Lamb & Eggplant Ragu

3 Reviews
From the EatingWell Kitchen

Lamb and eggplant are combined in dishes throughout the Mediterranean. Together they deliver a complex, hearty, earthy flavor that's truly satisfying. In this dish, toasted pine nuts and tangy feta cheese are excellent accents.

Ingredients 2 servings

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Original recipe yields 2 servings
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  • 8 ounces whole-wheat rigatoni, rotini or penne
  • 4 ounces ground lamb or lean ground beef
  • 2 cloves garlic, chopped
  • 1/4 teaspoon fennel seed
  • 1 1/2 cups diced eggplant
  • 1 teaspoon extra-virgin olive oil
  • 1 8-ounce can no-salt-added tomato sauce
  • 1/2 cup red wine
  • 1 1/2 teaspoons chopped fresh oregano or 1/2 teaspoon dried
  • 1/4 teaspoon salt
  • 1/4 teaspoon freshly ground pepper
  • 1 teaspoon pine nuts, toasted (see Tip)
  • 1/4 cup crumbled feta, (optional)


  • Active

  • Ready In

  1. Bring a large pot of water to a boil. Cook pasta 8 to 10 minutes or according to package directions.
  2. Meanwhile, cook lamb (or beef), garlic and fennel seed in a large nonstick skillet over medium heat, breaking up the meat with the back of a spoon, until the lamb (or beef) is browned, 3 to 4 minutes. Add eggplant and oil; cook, stirring occasionally, until the eggplant browns, about 4 minutes. Add tomato sauce and wine; cook, stirring occasionally, until the sauce thickens, about 3 minutes. Stir in oregano, salt and pepper.
  3. Drain the pasta; serve topped with the sauce and sprinkled with pine nuts and feta, if using.
  • Tip: To toast pine nuts: Cook in a dry skillet over medium-low heat, stirring constantly, until fragrant and lightly browned, 2 to 4 minutes.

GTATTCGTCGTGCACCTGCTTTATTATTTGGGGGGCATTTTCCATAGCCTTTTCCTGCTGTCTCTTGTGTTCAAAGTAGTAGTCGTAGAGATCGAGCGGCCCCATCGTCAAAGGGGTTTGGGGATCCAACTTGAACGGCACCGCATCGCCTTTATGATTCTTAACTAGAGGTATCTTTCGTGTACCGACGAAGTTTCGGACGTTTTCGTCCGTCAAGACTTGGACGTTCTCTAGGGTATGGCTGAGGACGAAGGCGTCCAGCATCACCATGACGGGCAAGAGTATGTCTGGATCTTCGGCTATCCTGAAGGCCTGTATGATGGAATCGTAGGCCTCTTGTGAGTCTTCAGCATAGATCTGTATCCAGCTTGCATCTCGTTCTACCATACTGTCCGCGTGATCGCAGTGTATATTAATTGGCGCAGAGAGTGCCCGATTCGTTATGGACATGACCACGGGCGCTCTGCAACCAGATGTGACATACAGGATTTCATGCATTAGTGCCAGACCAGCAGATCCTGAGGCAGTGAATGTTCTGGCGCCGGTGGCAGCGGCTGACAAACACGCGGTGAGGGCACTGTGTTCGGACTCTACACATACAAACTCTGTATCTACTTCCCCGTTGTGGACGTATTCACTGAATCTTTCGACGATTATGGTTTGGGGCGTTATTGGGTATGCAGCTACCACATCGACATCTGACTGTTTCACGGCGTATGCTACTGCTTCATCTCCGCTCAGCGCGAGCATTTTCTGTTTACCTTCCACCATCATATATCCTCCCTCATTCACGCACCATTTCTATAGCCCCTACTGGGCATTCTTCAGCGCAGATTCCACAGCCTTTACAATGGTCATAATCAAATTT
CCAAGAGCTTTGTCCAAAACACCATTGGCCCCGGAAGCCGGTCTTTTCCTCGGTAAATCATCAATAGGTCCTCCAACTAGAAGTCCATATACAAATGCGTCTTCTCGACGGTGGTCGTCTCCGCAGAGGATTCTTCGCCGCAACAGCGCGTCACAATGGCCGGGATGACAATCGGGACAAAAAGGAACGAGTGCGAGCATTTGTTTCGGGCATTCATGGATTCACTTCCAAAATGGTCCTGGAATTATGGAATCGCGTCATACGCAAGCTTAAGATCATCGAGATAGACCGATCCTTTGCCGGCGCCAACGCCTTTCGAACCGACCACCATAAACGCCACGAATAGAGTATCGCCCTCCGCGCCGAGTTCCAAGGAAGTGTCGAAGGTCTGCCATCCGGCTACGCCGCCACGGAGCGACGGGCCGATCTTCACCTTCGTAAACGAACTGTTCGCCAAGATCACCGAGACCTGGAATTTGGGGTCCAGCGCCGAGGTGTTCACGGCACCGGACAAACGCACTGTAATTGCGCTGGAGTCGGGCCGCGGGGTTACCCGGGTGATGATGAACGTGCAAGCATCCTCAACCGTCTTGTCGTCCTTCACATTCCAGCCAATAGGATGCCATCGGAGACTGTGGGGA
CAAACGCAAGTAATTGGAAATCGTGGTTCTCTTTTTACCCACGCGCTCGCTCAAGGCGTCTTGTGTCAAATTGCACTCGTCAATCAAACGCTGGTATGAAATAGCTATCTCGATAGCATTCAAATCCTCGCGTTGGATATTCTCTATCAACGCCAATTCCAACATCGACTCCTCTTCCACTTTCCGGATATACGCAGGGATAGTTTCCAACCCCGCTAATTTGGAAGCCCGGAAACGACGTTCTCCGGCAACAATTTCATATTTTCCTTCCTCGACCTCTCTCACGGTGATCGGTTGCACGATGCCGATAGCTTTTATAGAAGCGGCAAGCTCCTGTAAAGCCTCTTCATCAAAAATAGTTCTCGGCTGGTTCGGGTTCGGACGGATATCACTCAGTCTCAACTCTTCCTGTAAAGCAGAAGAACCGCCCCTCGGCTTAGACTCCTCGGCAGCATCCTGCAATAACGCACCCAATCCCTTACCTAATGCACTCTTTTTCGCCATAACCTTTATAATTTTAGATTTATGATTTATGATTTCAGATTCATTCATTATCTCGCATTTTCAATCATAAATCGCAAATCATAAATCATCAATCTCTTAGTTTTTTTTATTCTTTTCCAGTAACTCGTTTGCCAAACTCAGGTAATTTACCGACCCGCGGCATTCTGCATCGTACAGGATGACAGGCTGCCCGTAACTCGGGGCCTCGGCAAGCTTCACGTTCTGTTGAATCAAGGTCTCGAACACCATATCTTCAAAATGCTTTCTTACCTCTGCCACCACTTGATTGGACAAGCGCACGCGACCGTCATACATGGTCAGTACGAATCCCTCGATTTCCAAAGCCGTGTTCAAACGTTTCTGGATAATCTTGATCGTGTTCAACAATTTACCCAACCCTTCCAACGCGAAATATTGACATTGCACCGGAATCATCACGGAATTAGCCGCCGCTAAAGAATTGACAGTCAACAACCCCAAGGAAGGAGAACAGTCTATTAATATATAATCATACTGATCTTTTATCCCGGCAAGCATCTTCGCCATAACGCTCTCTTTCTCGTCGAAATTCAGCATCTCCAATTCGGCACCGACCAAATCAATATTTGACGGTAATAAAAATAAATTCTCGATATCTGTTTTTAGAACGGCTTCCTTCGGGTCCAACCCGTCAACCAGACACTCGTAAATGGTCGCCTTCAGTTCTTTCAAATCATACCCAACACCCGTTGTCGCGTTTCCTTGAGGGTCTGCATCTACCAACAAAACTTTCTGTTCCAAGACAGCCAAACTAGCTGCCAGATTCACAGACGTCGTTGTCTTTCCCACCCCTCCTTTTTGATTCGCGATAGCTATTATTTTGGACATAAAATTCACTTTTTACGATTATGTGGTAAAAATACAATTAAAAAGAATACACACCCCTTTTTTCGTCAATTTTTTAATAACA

Nutrition information

  • Per serving: 438 calories; 11 g fat(4 g sat); 10 g fiber; 59 g carbohydrates; 21 g protein; 60 mcg folate; 41 mg cholesterol; 4 g sugars; 0 g added sugars; 1156 IU vitamin A; 17 mg vitamin C; 71 mg calcium; 4 mg iron; 346 mg sodium; 866 mg potassium
  • Carbohydrate Servings: 3 1/2

Reviews 3

March 21, 2013
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By: EatingWell User
Meat = Iron Confused did you actually read the ingredients? That amount of meat and feta cheese would be one of the usual of the 3 servings a week allowed/recommended in a low cholesterol diet. 2oz =125g would barely cover the palm of your hand! I am anaemic and eating small amounts of meat is the best way to absorb iron. Pros: Treat for the week Cons: Don't make it a regular menu meal
February 21, 2012
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By: EatingWell User
Confused?! Aren't Fetta and Lamb two items you should avoid if trying to lower your cholesterol? Meat and Cheese are two big no no's? Pros: NULL Cons: NULL
January 01, 2012
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By: EatingWell User
Re: Just for fun Pros: NULL Cons: NULL